The United Nations Human Rights Council began its three-week session in Geneva this week as Nikki Haley, the US Ambassador to the UN, warns the US may withdrawal if the council’s “Anti Israel” bias isn’t fixed. At June 6th, during a speech at the Human Rights Council in Geneva, Ambassador Haley stated the US plans to work with the Council to improve its major weaknesses. Haley noted that the Council has managed in shedding light on human violations in nations such as North Korea and Syria, but criticized the Council for its members own human rights violations.
The Human Rights Council is made up of 47 countries, and The Council members serve three-year terms. The Council’s mission is to expose human rights violations and adopt resolutions against the violators; while the Council has no real authority it still plays an important diplomatic role.
U.S. concerns about the nature of the council is not new under the Trump Administration. President George W. Bush boycotted the Council during his presidency, but President Obama reversed that decision during his tenure. In 2013, the election of China, Russia, Saudi Arabia, Algeria, and Vietnam to the Council, all of which have extensive records of severe human rights violations, raised concerns among human rights organizations, but most groups have opposed U.S. withdrawal.
NGO Freedom House and six other groups expressed their concerns by writing to Haley and stating that the withdrawal of the US from the Council will make matters worse for the Israel and will weaken the Human Rights Council in holding violators accountable.
In her speech today, at the UN Human Rights Council, Haley declared that the Council has failed to address issues in nations such as Saudi Arabia, Cuba, Iran, Zimbabwe, and Russia. She specifically compared Venezuela to Israel by stating: “It’s hard to accept that this Council has never considered a resolution on Venezuela and yet it adopted five biased resolutions, in March, against a single country, Israel,” she added. “It is essential that this council address its chronic anti-Israel bias if it is to have any credibility.”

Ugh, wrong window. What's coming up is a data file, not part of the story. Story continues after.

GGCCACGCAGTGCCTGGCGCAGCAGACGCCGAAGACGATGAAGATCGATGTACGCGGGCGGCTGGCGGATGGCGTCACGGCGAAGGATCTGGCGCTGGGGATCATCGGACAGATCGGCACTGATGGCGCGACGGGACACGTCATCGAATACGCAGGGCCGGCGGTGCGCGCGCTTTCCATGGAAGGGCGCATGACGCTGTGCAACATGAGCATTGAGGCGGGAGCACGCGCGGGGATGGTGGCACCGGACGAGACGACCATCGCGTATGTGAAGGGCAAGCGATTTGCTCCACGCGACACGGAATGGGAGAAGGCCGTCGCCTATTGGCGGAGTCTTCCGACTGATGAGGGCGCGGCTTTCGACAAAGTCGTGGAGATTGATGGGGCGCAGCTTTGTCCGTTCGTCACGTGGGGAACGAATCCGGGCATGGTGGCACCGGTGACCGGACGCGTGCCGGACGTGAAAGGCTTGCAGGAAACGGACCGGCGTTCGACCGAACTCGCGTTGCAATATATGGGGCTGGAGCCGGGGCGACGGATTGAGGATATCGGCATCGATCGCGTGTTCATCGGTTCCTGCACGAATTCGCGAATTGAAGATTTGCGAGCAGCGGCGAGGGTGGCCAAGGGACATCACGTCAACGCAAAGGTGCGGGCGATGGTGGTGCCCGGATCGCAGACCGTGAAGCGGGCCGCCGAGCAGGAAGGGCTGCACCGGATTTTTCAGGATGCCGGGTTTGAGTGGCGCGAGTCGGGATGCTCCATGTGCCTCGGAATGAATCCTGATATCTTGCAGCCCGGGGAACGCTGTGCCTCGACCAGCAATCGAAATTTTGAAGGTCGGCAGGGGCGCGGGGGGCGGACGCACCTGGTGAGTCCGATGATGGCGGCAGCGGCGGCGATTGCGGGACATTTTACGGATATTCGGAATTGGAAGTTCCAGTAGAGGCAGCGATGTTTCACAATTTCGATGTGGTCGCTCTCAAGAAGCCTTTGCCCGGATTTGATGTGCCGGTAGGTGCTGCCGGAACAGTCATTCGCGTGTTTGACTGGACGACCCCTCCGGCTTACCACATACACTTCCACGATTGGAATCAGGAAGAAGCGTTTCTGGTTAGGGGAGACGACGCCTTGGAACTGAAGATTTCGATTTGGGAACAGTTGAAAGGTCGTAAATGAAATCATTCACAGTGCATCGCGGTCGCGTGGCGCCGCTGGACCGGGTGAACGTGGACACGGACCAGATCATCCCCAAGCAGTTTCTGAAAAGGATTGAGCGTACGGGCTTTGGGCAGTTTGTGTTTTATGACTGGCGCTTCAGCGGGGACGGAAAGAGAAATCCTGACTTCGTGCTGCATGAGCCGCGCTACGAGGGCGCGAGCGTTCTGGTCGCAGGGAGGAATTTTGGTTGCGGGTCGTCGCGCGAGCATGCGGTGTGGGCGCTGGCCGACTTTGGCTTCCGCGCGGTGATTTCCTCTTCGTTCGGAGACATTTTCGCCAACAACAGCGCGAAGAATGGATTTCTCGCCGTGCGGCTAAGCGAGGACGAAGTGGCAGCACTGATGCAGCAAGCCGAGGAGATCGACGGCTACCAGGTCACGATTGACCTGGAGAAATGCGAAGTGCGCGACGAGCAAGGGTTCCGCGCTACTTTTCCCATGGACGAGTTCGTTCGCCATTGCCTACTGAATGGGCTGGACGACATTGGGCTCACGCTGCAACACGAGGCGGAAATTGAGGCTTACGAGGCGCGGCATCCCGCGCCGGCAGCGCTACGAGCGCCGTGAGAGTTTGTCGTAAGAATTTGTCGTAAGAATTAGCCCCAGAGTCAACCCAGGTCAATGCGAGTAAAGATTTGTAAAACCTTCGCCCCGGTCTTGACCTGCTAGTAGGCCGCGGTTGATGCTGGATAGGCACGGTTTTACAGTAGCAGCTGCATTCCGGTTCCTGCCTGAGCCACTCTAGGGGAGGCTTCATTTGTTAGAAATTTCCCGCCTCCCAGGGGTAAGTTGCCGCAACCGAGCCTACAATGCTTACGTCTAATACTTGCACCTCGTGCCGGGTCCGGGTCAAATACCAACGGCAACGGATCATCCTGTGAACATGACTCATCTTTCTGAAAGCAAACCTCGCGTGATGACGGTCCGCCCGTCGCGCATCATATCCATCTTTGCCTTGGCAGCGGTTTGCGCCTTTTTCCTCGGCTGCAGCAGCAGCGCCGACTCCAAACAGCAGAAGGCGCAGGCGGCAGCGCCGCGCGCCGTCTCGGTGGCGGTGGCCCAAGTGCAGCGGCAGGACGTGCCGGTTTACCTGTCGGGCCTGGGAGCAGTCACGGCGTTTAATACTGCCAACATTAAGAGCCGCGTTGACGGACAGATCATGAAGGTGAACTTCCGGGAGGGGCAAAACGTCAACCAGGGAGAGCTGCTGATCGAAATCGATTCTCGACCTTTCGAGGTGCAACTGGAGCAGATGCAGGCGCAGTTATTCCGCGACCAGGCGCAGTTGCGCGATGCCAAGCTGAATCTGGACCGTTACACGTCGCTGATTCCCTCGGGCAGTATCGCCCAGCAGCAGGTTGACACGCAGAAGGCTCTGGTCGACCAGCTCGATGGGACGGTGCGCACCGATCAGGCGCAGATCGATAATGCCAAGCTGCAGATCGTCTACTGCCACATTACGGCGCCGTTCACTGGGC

Haley challenged the Council by stating that by turning a blind eye to human rights violations, the Council undermines its credibility. She remarked that the US has been a supporter of human rights from before the Council’s inception and will continue to be an advocate for it around the world. She challenged the Council to act with clarity and integrity instead of using the Council for political agendas.
The US Ambassador to the UN is determined to work with other like-minded states to change the Council and improve its effectiveness. Haley made several recommendations on how to improve the Council including requiring states nominated to become Council members show proof of meeting human rights standards before the Council can take a vote on them.
Haley also urged an end to the HRC’s policy of secret ballots for determining council membership. Haley stressed that the world should know which nations were supporting each other in council membership.
She stated that Agenda Item 7 should be removed, which causes Israel to be the subject of the human rights debate in each session yet the Council ignores the violations committed by nations such as Iran and Cuba. She argued that all nations should be held accountable to the same expectations under Agenda item 4, and Israel should not be singled out. Item 7 on the agenda has to do with violations against Palestine and other occupied territories whereas item 4 has to do with any form human rights violations that requires Council’s attention.
When asked by one of the audience if the US will commit to remaining on the UN Human Rights Council, Haley declared the US would not commit to remaining on the Council until it observed improvements.